Spring wheat planting season is approaching South Dakota growers this month, at least according to early plant insurance coverage, March 16 (northern SD) or 26 (southern SD). Seeding rate is a routine management decision each year that is a critical component toward achieving maximum profitability on your farming operation (revenue less seed cost). What seeding rate will you plant this spring?
With funding from the South Dakota Wheat Commission, new spring wheat seeding rate research has been conducted by SDSU Agronomists from 2010-2013 in eastern South Dakota (Table 1). This research showed a seeding rate of 1.2 million pure live seeds (PLS) per acre maximized yields in 3 out of 4 years (Figure 1). The 2.3 bushel/acre increase in yield in 2012 would have covered the cost of increasing the seeding rate from 1.2 to 1.8 million PLS/acre in that particular year. However, averaged over the last 4 years, profit per acre was slightly reduced by increasing seeding rates above the 1.2 million PLS/acre.
Assuming an average germination of 95% (viable seed) and purity of 99%, the 1.2 million PLS/acre (28 PLS/ft2) equates to a 1.3 million seeds/acre (Table 2). However, during the study seed size varied from 12,812 to 26,374 seeds per pound, which can change the planting rate from 1.69 bushels to 0.82 bushels per acre achieve the same number of seeds per acre. SDSU Seed Testing Lab and other labs offers germination (viable seed), purity, and seed count services to help growers achieve their targeted seeding rates. Informal surveys suggest most growers are currently closer to the 1.5 to 1.8 million PLS/acre seeding rate. The updated seeding rate recommendations based on this recent study will leave the previous recommended seeding rates unchanged (Table 2).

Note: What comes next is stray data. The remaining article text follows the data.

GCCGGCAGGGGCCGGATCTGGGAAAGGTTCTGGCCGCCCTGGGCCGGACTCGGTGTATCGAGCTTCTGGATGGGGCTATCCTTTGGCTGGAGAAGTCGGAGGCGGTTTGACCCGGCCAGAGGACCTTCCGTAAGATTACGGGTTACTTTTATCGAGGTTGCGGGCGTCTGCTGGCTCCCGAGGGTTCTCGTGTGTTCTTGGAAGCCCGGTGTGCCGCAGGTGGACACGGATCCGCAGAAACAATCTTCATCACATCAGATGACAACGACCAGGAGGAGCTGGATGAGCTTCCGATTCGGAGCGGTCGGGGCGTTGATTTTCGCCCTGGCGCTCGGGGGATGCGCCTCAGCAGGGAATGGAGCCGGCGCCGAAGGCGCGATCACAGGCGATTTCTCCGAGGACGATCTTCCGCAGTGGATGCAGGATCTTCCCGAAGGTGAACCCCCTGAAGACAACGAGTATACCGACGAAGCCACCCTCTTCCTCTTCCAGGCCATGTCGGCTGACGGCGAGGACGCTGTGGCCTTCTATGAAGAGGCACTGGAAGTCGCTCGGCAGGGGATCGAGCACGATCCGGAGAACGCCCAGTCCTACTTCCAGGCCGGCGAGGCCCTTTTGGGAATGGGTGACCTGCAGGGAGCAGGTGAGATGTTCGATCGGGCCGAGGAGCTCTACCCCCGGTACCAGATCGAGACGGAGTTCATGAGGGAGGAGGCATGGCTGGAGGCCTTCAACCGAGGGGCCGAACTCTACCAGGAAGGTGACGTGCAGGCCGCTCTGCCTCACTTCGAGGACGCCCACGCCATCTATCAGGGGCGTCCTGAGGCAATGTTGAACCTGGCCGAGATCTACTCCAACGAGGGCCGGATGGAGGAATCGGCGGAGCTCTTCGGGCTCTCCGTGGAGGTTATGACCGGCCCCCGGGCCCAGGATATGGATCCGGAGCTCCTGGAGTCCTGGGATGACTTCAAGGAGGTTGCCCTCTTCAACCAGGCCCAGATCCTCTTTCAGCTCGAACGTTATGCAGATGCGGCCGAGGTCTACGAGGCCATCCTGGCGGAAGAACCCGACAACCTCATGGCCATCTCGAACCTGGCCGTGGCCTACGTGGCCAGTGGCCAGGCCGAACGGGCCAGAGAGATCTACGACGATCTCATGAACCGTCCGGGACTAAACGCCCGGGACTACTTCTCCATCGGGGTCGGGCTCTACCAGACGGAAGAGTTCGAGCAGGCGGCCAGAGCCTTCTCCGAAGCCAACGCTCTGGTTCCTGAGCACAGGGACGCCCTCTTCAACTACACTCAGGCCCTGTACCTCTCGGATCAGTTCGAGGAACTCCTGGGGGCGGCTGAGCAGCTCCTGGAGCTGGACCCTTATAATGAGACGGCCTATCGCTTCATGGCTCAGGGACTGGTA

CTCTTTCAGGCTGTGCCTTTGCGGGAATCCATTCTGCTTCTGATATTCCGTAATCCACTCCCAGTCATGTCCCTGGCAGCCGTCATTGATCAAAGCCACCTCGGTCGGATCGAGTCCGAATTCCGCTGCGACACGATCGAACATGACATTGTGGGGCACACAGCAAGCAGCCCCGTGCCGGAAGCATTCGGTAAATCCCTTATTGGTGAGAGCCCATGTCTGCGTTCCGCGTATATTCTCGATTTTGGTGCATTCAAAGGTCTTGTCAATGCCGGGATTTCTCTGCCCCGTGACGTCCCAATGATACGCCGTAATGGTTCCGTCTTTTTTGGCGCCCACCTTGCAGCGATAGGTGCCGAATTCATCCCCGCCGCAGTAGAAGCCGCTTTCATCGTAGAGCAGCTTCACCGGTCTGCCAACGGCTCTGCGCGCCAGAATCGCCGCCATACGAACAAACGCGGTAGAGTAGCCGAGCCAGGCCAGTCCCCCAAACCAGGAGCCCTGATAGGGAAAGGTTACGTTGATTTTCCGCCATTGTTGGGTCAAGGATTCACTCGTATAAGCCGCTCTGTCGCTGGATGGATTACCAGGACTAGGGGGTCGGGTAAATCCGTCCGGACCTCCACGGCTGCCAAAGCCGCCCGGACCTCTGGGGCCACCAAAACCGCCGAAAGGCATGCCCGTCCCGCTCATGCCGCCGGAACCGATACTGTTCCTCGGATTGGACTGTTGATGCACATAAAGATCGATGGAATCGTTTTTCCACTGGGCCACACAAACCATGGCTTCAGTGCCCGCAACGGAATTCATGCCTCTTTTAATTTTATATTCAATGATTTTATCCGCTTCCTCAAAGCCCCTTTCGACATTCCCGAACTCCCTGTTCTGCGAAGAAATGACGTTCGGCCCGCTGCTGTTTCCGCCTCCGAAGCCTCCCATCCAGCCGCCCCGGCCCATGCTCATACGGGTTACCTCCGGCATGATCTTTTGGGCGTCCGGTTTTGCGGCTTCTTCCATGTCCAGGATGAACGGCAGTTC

Calculation: bushels per acre seeding rate =
Seeding Rate Recommendation (PLS/ac)
%Viability/100 x %Purity/100 x Seed size x 60lbs/bushel
Example: = 1,200,000/(0.95 x 0.99 x 16,000 x 60)
= 1.3 bushels/acre seeding rate
Similar to soybeans, wheat has a good ability to flex components of yield to achieve equal yield with less plants (Table 3). In this recent study, components of yield such as heads per live seed planted, heads per square foot, seeds per head, and seed size were measured to help explain the adjustments spring wheat plants can make under a range of plant populations. As seeding rate increased, the number of heads per live seed planted decreased, and therefore the number of heads per square foot were very similar at 60-61 heads. At lower seeding rates, plants increased the number of seeds per head and produced larger seeds.
In summary, with good seedbed conditions and normal planting dates, 1.2 million PLS/acre will achieve equal yields as higher seeding rates because spring wheat plants can adjust yield components (heads per plant, seeds per head, seed size) with the resources available. Averaged over the last 4 years, profit per acre was slightly reduced by increasing seeding rates above the 1.2 million PLS/acre.